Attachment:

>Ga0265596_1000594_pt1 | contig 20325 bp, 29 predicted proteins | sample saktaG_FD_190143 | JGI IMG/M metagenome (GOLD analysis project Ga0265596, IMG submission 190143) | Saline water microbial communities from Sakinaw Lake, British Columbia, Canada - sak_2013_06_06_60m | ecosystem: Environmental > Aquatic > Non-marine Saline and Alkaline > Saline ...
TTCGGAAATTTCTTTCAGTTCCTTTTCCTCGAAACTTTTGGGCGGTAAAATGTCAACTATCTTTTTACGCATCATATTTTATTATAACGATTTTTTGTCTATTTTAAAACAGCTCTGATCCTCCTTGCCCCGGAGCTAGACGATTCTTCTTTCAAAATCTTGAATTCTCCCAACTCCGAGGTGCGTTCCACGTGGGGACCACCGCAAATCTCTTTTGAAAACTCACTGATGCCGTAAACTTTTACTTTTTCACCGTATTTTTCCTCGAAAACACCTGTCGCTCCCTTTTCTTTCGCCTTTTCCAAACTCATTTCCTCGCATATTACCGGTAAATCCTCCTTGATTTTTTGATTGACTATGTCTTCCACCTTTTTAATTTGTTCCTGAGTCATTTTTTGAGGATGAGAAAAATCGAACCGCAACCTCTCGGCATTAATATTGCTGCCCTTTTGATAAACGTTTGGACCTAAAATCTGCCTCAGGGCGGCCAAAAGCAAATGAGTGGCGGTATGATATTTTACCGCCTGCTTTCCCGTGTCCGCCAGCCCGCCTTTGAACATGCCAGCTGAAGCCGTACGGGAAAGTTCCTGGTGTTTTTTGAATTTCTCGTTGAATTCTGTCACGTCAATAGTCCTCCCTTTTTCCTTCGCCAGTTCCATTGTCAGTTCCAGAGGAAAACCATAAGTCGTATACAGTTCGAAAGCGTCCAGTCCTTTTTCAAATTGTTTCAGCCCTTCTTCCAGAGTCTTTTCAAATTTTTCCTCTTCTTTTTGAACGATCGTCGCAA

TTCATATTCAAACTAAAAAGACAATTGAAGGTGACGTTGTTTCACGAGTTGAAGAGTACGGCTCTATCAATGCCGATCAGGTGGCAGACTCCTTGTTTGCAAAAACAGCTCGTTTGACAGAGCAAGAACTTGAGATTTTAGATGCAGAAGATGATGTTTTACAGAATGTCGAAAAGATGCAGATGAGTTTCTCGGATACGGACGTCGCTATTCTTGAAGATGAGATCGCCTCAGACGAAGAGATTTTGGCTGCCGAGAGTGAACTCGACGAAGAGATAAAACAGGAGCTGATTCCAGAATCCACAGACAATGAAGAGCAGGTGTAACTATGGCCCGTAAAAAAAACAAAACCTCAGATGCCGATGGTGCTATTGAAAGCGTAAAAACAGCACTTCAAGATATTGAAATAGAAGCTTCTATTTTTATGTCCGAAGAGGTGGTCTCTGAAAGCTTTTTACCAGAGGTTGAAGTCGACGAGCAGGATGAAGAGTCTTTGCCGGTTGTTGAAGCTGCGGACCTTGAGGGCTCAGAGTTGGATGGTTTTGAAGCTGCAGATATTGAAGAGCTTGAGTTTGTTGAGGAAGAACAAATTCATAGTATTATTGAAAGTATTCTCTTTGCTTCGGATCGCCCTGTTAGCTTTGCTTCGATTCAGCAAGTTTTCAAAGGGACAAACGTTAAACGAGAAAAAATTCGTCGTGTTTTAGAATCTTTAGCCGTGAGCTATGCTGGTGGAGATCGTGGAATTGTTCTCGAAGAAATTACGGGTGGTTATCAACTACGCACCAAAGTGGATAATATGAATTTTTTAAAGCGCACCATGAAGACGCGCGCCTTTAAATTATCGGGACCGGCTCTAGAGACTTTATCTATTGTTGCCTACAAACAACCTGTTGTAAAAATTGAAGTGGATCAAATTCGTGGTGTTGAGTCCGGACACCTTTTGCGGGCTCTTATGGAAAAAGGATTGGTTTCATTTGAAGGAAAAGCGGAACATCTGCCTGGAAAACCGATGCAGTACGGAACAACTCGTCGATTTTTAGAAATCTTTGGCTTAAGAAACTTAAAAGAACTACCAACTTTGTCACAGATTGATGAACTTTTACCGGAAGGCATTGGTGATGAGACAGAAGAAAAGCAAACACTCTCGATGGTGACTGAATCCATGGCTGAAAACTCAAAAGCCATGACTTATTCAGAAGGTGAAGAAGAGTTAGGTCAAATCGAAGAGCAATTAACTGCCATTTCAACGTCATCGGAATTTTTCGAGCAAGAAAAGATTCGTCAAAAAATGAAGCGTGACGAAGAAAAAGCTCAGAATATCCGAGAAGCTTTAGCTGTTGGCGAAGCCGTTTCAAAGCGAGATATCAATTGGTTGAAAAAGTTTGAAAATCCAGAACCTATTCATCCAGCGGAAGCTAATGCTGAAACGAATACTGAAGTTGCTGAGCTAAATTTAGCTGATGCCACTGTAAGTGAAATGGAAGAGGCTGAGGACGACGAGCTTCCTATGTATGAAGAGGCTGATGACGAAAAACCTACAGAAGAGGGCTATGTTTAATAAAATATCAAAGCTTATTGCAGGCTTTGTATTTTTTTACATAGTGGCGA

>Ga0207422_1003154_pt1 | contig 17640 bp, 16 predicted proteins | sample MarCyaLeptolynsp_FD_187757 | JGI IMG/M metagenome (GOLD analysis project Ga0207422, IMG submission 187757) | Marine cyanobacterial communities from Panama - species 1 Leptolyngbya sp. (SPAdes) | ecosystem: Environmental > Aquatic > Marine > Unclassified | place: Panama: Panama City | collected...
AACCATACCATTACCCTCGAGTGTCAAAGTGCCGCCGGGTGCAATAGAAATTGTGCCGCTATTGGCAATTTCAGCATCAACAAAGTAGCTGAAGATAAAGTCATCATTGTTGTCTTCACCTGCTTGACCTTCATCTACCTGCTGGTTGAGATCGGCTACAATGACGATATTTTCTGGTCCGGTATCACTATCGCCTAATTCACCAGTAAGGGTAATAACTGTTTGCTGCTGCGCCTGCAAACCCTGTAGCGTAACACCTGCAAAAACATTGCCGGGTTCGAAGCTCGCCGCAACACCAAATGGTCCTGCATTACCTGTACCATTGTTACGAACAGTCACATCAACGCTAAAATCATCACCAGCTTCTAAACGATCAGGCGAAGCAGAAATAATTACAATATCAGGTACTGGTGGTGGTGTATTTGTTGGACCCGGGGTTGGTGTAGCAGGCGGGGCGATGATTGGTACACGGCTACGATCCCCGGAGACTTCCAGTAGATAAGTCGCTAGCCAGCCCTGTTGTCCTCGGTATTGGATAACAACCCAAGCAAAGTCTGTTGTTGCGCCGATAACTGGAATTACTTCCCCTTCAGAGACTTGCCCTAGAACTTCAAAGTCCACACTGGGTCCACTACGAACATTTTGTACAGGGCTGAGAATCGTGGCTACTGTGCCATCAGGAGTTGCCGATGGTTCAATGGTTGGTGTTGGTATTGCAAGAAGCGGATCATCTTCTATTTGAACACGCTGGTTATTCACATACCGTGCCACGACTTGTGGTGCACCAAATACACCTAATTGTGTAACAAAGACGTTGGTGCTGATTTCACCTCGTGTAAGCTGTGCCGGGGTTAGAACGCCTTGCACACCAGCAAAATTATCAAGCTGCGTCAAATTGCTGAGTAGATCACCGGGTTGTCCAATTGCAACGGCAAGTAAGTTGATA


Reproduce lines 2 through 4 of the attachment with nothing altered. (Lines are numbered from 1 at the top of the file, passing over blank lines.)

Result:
TTCGGAAATTTCTTTCAGTTCCTTTTCCTCGAAACTTTTGGGCGGTAAAATGTCAACTATCTTTTTACGCATCATATTTTATTATAACGATTTTTTGTCTATTTTAAAACAGCTCTGATCCTCCTTGCCCCGGAGCTAGACGATTCTTCTTTCAAAATCTTGAATTCTCCCAACTCCGAGGTGCGTTCCACGTGGGGACCACCGCAAATCTCTTTTGAAAACTCACTGATGCCGTAAACTTTTACTTTTTCACCGTATTTTTCCTCGAAAACACCTGTCGCTCCCTTTTCTTTCGCCTTTTCCAAACTCATTTCCTCGCATATTACCGGTAAATCCTCCTTGATTTTTTGATTGACTATGTCTTCCACCTTTTTAATTTGTTCCTGAGTCATTTTTTGAGGATGAGAAAAATCGAACCGCAACCTCTCGGCATTAATATTGCTGCCCTTTTGATAAACGTTTGGACCTAAAATCTGCCTCAGGGCGGCCAAAAGCAAATGAGTGGCGGTATGATATTTTACCGCCTGCTTTCCCGTGTCCGCCAGCCCGCCTTTGAACATGCCAGCTGAAGCCGTACGGGAAAGTTCCTGGTGTTTTTTGAATTTCTCGTTGAATTCTGTCACGTCAATAGTCCTCCCTTTTTCCTTCGCCAGTTCCATTGTCAGTTCCAGAGGAAAACCATAAGTCGTATACAGTTCGAAAGCGTCCAGTCCTTTTTCAAATTGTTTCAGCCCTTCTTCCAGAGTCTTTTCAAATTTTTCCTCTTCTTTTTGAACGATCGTCGCAA

TTCATATTCAAACTAAAAAGACAATTGAAGGTGACGTTGTTTCACGAGTTGAAGAGTACGGCTCTATCAATGCCGATCAGGTGGCAGACTCCTTGTTTGCAAAAACAGCTCGTTTGACAGAGCAAGAACTTGAGATTTTAGATGCAGAAGATGATGTTTTACAGAATGTCGAAAAGATGCAGATGAGTTTCTCGGATACGGACGTCGCTATTCTTGAAGATGAGATCGCCTCAGACGAAGAGATTTTGGCTGCCGAGAGTGAACTCGACGAAGAGATAAAACAGGAGCTGATTCCAGAATCCACAGACAATGAAGAGCAGGTGTAACTATGGCCCGTAAAAAAAACAAAACCTCAGATGCCGATGGTGCTATTGAAAGCGTAAAAACAGCACTTCAAGATATTGAAATAGAAGCTTCTATTTTTATGTCCGAAGAGGTGGTCTCTGAAAGCTTTTTACCAGAGGTTGAAGTCGACGAGCAGGATGAAGAGTCTTTGCCGGTTGTTGAAGCTGCGGACCTTGAGGGCTCAGAGTTGGATGGTTTTGAAGCTGCAGATATTGAAGAGCTTGAGTTTGTTGAGGAAGAACAAATTCATAGTATTATTGAAAGTATTCTCTTTGCTTCGGATCGCCCTGTTAGCTTTGCTTCGATTCAGCAAGTTTTCAAAGGGACAAACGTTAAACGAGAAAAAATTCGTCGTGTTTTAGAATCTTTAGCCGTGAGCTATGCTGGTGGAGATCGTGGAATTGTTCTCGAAGAAATTACGGGTGGTTATCAACTACGCACCAAAGTGGATAATATGAATTTTTTAAAGCGCACCATGAAGACGCGCGCCTTTAAATTATCGGGACCGGCTCTAGAGACTTTATCTATTGTTGCCTACAAACAACCTGTTGTAAAAATTGAAGTGGATCAAATTCGTGGTGTTGAGTCCGGACACCTTTTGCGGGCTCTTATGGAAAAAGGATTGGTTTCATTTGAAGGAAAAGCGGAACATCTGCCTGGAAAACCGATGCAGTACGGAACAACTCGTCGATTTTTAGAAATCTTTGGCTTAAGAAACTTAAAAGAACTACCAACTTTGTCACAGATTGATGAACTTTTACCGGAAGGCATTGGTGATGAGACAGAAGAAAAGCAAACACTCTCGATGGTGACTGAATCCATGGCTGAAAACTCAAAAGCCATGACTTATTCAGAAGGTGAAGAAGAGTTAGGTCAAATCGAAGAGCAATTAACTGCCATTTCAACGTCATCGGAATTTTTCGAGCAAGAAAAGATTCGTCAAAAAATGAAGCGTGACGAAGAAAAAGCTCAGAATATCCGAGAAGCTTTAGCTGTTGGCGAAGCCGTTTCAAAGCGAGATATCAATTGGTTGAAAAAGTTTGAAAATCCAGAACCTATTCATCCAGCGGAAGCTAATGCTGAAACGAATACTGAAGTTGCTGAGCTAAATTTAGCTGATGCCACTGTAAGTGAAATGGAAGAGGCTGAGGACGACGAGCTTCCTATGTATGAAGAGGCTGATGACGAAAAACCTACAGAAGAGGGCTATGTTTAATAAAATATCAAAGCTTATTGCAGGCTTTGTATTTTTTTACATAGTGGCGA

>Ga0207422_1003154_pt1 | contig 17640 bp, 16 predicted proteins | sample MarCyaLeptolynsp_FD_187757 | JGI IMG/M metagenome (GOLD analysis project Ga0207422, IMG submission 187757) | Marine cyanobacterial communities from Panama - species 1 Leptolyngbya sp. (SPAdes) | ecosystem: Environmental > Aquatic > Marine > Unclassified | place: Panama: Panama City | collected...